hafen profile picture
Good journalistic skills, but not acceptable financial advice. I’m familiar with each of your choices, and, while they might be an acceptable “fit” for your portfolio, in my view, they aren’t acceptable candidates to suggest to others. They lack convincing sustainability.
Austin Rogers profile picture
@hafen To each his/her own.
ResilientRN profile picture
HOM.U / BSRTF & REI.U/ RIOCF got clobbered today and should be a good buys as well.
Austin Rogers profile picture
@ResilientRN Yes, I noticed that all of the residential REITs got clobbered today. It presents some good buying opportunities.
Ol' Hickory profile picture
High yield is good, dividend quality is better. These recommendations don’t pass muster on the latter.
@Ol’ Hickory So MPW which didnt cut in once a lifetime event of pandemic is not a quality dividend? Simply safe dividend recently upgraded MPW to score 70 and a safe rating. It means low risk of a cut and reliable dividend.
@Peretepradlo But they did cut in 2008-09,so maybe my lifetime is too long.
CTRE tenants are operating in a very difficult environment, especially with regard to labor costs and availability. Jettisoning the weakest 10% of the portfolio no doubt will result in a non-cash impairment charge. No thanks.
Austin Rogers profile picture
@alexalekhine Paradoxically, cap rates even for senior housing and skilled nursing properties have declined, so if CTRE decides to sell these properties rather than re-tenant or repurpose them, the impairment charge likely will be minimal.
That does not compute. Sr. Housing, sure.
But SNF operators as a group are in "deep doo doo." I would peg cap rates in the 9% range. Nice if you are a buyer, not so great if you are a seller.
You should try taking a listen to the OHI conference call about how SNF operators are doing. Its not well. I wouldn't even want to own the bonds of CTRE, much less the equity here.
Austin Rogers profile picture
@alexalekhine You are correct that SNF operators are struggling mightily right now. Even so, at least in 2021, the sheer amount of capital chasing real estate deals translated into compressing cap rates even for SNF properties. Now, cap rates didn't compress much, but one of the things CTRE's management complained about one a few of their calls was the inability to source attractively priced deals because of the cap rates they were seeing.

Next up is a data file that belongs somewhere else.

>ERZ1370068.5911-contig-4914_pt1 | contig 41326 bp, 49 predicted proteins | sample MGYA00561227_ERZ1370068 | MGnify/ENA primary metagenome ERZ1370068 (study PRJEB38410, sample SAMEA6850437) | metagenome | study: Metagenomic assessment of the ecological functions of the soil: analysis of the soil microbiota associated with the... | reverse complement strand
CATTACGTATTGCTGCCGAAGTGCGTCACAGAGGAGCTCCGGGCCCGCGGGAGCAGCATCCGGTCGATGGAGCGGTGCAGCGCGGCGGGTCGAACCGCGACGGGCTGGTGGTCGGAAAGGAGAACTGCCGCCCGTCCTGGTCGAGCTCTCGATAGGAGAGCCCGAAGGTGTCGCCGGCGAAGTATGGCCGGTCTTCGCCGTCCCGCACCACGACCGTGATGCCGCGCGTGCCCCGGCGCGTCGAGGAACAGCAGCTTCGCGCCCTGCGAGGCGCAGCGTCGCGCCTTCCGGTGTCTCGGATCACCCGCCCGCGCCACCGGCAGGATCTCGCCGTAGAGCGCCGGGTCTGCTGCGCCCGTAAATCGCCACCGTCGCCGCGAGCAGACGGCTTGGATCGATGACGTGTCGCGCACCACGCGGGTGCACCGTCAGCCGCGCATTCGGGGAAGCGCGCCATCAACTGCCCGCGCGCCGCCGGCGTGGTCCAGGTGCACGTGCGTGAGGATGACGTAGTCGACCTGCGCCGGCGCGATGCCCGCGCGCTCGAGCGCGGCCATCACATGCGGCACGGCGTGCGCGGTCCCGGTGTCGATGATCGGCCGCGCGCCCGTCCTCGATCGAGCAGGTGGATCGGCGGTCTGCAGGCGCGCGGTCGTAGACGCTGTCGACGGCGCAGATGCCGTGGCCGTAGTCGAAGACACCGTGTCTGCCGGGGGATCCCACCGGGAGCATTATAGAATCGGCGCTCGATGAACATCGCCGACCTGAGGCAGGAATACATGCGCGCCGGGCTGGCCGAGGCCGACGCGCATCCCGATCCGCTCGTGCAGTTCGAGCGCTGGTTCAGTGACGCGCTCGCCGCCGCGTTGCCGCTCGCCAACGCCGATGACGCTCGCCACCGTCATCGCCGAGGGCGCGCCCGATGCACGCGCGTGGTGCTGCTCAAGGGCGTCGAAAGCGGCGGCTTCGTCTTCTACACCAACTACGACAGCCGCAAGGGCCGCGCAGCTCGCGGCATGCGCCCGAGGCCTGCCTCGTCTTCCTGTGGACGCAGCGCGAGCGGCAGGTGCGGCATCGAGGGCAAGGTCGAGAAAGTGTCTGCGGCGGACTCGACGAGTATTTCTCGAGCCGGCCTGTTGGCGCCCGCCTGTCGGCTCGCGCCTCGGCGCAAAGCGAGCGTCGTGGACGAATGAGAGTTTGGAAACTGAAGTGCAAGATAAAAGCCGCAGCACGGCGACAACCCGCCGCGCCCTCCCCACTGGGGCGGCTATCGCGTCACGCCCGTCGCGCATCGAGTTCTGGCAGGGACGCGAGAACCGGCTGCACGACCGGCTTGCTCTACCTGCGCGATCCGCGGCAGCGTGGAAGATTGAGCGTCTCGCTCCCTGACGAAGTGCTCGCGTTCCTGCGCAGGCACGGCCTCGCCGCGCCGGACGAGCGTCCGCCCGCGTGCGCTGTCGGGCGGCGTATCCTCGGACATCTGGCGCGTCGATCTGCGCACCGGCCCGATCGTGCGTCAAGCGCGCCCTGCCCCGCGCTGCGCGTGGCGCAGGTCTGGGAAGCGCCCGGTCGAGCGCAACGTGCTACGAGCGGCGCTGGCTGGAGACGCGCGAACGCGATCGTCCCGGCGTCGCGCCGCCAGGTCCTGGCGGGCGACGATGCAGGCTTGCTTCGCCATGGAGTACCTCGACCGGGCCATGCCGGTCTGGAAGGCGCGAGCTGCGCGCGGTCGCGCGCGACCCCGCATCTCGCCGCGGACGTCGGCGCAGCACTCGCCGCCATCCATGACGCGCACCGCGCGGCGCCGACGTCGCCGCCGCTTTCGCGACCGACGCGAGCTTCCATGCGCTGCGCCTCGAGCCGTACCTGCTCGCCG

I believe NEP issues a K-1 at tax time.
Austin Rogers profile picture
@wildpatriot Actually, NEP issues the normal 1099-Div form, not a K-1. The "Partners" part of the name would seem to suggest otherwise, but unlike BEP or MLPs, NEP is organized in a way that avoids issuing a K-1.
Hi Austin, thanks for the article. I just started following you. I like some of these ideas. Most of my investing is through my IRA, so I tend to avoid limited partnerships. I follow Jussi, and you added a reply which was helpful, so that's where I got your name. Thank you.
Austin Rogers profile picture
@Sam_12 Happy to be of service!
Sure, invest right before the fed induced bear market and impending recession. All just to make a few dollars in dividends while your capital drops 30-40%.
Austin Rogers profile picture
@Randol33 It's impossible for me to time the bottom. I just buy stocks when they are a good value. Good value does not mean that they cannot or will not become an even better value.
Flyer24 profile picture
@Austin Rogers Well said.
@Randol33 So what do you suggest? Sell everything and wait for the bottom which nobody know when it will be? Look at Buffett. He made a lot of money in years and never sold everything in his portfolio before a recession. He knows that all drops are temporary and will recover in few years if fundamentals remain good.
Vz @ 5+% does it for me, T seems to always go off course and buy something at high $$$ price
Austin Rogers profile picture
@aimepic VZ is the much bigger position for me because I view it as safer, but T is too cheaply valued and high-yielding to pass up now that it is a much simpler and more focused telecom business.
@aimepic There is a rumour that Buffett sold entire Verizon stake. Which is not a surprise as its guaranteed to lost purchasing power with 2% grower in a double digit inflation world.